PRESS AND SPEAKING ENGAGEMENTS
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“If you’re leaning into Americana to sell items that aren’t American made, I find it disingenuous,” said Kristen Fanarakis, the founder of Los Angeles-based fashion brand Senza Tempo and an advocate for locally-made apparel.
“Most designer brands today are just that — brands. They’re marketing machines not manufacturers. Most brands, not just fast fashion brands, want and need you to continue to repurchase to maintain their revenue growth for their private equity or public shareholders. They don’t have the incentive to create a quality product.
“In the past, the price of a garment gave us some indication of the quality of a garment. Clothing was broadly made better prior to the 1990s, and in general you got better quality or finer materials the more you paid. When you bought a logo you were buying quality, now you’re just paying for the logo — literally.
"She takes a far longer-term view on design than virtually every designer working today....When you cannot afford a new wardrobe constantly, then it’s better to go with more timeless styles. You then ‘amortize the cost of the item by wearing it frequently and for many years,’ explains Fanarakis."
What’s the biggest hurdle when it comes to creating a more sustainable fashion industry? Many will say it’s a lack of transparency or data with respect to a brand’s supply chain. Brands try to sell us on the idea of QR codes or other types of digital IDs as “game changers” to make their business more “sustainable." The problem with voluntary data is that companies tend to cherry pick and only disclose non-material information — a well-documented and researched fact as it relates to climate and other ESG-type disclosures. This data isn’t really data. It is information used for marketing. What good is transparency if the information provided doesn’t translate into meaningful action or create a path to accountability?
“The fashion industry is just one big David vs. Goliath struggle,” Kristen Fanarakis, founder of Senza Tempo, a luxury women’s wear label produced in Los Angeles, recently wrote on Twitter.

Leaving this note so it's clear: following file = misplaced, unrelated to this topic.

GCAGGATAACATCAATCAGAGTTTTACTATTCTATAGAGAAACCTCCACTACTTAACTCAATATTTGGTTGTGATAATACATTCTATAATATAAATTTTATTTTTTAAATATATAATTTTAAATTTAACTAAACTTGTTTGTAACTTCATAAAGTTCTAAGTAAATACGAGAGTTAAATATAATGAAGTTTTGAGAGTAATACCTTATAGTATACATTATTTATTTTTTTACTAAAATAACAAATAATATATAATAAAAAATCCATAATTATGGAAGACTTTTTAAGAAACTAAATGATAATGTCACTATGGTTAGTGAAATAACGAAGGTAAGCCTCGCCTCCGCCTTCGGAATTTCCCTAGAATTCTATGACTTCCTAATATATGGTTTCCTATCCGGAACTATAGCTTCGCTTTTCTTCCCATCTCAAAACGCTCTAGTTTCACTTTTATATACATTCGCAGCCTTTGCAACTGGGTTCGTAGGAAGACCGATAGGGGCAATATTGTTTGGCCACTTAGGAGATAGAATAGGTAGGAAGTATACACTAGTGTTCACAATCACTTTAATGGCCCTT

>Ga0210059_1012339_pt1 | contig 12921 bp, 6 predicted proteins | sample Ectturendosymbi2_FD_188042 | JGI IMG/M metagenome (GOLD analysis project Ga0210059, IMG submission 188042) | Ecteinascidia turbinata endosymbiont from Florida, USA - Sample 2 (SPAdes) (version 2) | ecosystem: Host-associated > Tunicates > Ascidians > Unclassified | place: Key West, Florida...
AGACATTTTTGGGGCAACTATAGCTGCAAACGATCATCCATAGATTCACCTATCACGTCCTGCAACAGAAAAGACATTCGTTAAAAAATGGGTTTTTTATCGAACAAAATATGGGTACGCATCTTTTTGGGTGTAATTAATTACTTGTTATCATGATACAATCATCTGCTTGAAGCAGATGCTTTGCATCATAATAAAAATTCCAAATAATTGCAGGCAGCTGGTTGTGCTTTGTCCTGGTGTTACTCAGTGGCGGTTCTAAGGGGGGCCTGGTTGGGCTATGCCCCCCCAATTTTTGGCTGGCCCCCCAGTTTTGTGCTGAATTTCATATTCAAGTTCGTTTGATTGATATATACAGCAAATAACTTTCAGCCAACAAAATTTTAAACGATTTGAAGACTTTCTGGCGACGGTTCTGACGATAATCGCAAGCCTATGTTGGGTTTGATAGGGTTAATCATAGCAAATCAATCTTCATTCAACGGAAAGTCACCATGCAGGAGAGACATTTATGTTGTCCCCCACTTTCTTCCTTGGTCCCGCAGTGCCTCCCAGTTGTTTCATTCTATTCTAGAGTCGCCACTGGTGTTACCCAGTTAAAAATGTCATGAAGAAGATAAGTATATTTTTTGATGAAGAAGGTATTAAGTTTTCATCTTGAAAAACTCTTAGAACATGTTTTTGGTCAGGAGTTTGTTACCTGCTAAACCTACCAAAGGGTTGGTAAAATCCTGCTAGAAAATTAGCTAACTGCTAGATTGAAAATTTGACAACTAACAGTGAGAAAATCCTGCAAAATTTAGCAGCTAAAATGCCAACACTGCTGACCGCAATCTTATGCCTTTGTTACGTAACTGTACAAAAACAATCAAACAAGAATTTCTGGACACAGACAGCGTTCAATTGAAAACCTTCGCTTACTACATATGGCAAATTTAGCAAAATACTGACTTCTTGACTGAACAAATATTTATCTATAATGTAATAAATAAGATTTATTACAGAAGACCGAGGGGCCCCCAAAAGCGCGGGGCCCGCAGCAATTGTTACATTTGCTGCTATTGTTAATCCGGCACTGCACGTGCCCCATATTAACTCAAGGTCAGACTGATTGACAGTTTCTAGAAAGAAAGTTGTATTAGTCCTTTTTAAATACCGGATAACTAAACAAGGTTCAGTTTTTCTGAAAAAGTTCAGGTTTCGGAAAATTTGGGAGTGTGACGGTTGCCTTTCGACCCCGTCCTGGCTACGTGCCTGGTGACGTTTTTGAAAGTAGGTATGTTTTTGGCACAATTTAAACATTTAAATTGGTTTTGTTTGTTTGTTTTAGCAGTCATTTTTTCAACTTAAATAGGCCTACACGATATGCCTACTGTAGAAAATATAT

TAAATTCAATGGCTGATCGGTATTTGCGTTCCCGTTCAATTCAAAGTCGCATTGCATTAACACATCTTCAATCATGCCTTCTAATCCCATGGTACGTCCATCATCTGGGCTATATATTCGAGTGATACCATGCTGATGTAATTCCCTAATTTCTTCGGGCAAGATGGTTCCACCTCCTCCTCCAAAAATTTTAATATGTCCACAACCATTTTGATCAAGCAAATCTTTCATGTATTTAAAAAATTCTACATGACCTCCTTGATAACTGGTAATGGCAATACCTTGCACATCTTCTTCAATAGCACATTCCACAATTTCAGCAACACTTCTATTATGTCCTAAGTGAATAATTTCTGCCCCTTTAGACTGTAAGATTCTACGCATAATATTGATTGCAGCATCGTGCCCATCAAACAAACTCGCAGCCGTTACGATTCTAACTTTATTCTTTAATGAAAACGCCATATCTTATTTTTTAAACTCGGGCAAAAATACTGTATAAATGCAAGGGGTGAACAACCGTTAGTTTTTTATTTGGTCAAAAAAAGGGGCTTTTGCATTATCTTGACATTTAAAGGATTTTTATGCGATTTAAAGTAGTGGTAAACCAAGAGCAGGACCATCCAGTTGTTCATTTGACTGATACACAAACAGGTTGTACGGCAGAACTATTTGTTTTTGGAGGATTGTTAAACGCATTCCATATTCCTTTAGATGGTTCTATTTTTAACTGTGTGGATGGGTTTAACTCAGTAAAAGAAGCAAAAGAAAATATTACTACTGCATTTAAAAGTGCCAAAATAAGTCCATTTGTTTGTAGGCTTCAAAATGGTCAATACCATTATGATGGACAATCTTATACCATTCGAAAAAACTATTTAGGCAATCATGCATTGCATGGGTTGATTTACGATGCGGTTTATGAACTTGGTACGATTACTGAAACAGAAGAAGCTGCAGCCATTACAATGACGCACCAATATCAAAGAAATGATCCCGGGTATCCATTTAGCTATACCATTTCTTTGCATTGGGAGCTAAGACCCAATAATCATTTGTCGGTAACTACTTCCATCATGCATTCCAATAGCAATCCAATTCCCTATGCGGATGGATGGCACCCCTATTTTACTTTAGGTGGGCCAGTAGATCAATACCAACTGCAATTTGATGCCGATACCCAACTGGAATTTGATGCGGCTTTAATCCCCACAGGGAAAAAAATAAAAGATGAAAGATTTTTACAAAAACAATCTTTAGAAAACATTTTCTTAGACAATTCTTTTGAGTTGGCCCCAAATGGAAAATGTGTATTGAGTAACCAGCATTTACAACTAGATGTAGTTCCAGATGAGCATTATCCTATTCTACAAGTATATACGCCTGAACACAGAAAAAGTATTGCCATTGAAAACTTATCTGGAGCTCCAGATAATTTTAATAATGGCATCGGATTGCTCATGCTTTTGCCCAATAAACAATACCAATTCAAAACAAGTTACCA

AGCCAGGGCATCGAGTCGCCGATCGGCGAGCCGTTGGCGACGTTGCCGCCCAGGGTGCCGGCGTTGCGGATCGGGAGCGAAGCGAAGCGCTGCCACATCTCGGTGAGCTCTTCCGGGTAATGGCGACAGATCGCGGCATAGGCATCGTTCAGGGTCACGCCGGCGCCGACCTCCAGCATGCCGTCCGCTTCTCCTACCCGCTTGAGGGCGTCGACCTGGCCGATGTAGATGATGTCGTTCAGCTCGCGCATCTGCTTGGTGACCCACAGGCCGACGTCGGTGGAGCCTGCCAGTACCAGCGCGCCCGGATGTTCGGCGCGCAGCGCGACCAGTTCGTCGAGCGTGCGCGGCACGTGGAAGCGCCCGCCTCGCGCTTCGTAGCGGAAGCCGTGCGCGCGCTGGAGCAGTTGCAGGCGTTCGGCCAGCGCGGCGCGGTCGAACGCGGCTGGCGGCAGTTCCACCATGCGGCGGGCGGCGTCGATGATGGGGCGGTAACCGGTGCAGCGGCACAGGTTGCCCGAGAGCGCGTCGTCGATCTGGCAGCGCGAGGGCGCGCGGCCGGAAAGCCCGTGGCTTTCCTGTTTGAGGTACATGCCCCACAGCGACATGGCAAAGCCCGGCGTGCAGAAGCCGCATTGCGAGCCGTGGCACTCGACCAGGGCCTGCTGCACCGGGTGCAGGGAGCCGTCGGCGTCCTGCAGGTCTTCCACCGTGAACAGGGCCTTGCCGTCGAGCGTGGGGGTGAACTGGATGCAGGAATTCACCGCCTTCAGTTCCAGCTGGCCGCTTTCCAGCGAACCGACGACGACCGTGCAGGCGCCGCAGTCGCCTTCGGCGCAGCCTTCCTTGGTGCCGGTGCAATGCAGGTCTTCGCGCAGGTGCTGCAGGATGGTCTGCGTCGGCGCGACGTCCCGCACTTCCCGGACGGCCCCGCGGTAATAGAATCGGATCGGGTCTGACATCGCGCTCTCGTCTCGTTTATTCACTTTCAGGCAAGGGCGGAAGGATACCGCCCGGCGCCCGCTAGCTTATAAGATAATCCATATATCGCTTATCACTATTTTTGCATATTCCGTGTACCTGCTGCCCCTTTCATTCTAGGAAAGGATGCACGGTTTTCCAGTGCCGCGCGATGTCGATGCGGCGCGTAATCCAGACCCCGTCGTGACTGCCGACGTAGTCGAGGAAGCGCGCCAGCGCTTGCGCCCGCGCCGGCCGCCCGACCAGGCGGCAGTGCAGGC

Apparel Insider Op-Ed: Will Independent Brands Soon Disappear?
"Large established brands along with VC or PE start-ups promote the misguided narrative that shopping sustainably is about consuming products that feature a checklist of meaningless adjectives and unregulated certifications. It’s a narrative that works against the philosophy that drives most independent, quality-driven brands."
Fast Company: Fashion is finally designing for women over 40
"Senza Tempo, a brand that also targets women above 40, says that her customer prioritizes quality. They’re looking for pieces made from the best possible materials, like silk, wool, and high-end cotton."
Apparel Insider Op-Ed: The media's role in sustainable Fashion
The Fashion Law: As Companies Turn to Alternative Textiles, Greenwashing Risks Remain
“Most of our clothing is made from polyester [not forest fibers], produced in places far from where it is consumed, and produced in countries with the dirtiest energy grids,” sustainability policy expert Kristen Fanarakis says. As a result, commitments to “reducing the amount of polyester used, shortening the supply chains, or shifting production away from existing centers” would be a “more meaningful” approach. (Fanarakis notes that polyester is the most commonly used textile for apparel, making up at least 52 percent of all fiber production, according to Common Objective, and a particularly problematic one, “given how it is produced (using oil), what happens when we use it (micro-plastics shedding), and where it ends up (living in a landfill forever).”
"It could “put a damper on [H&M’s marketing of] ‘conscious’ collections,” but the wording of the CMA’s release “suggests that H&M could simply use recycled or organic fabrics” in these collections in order to substantiate its existing “conscious” claims and without altering its offerings or the practices that go into manufacturing and/or distributing them."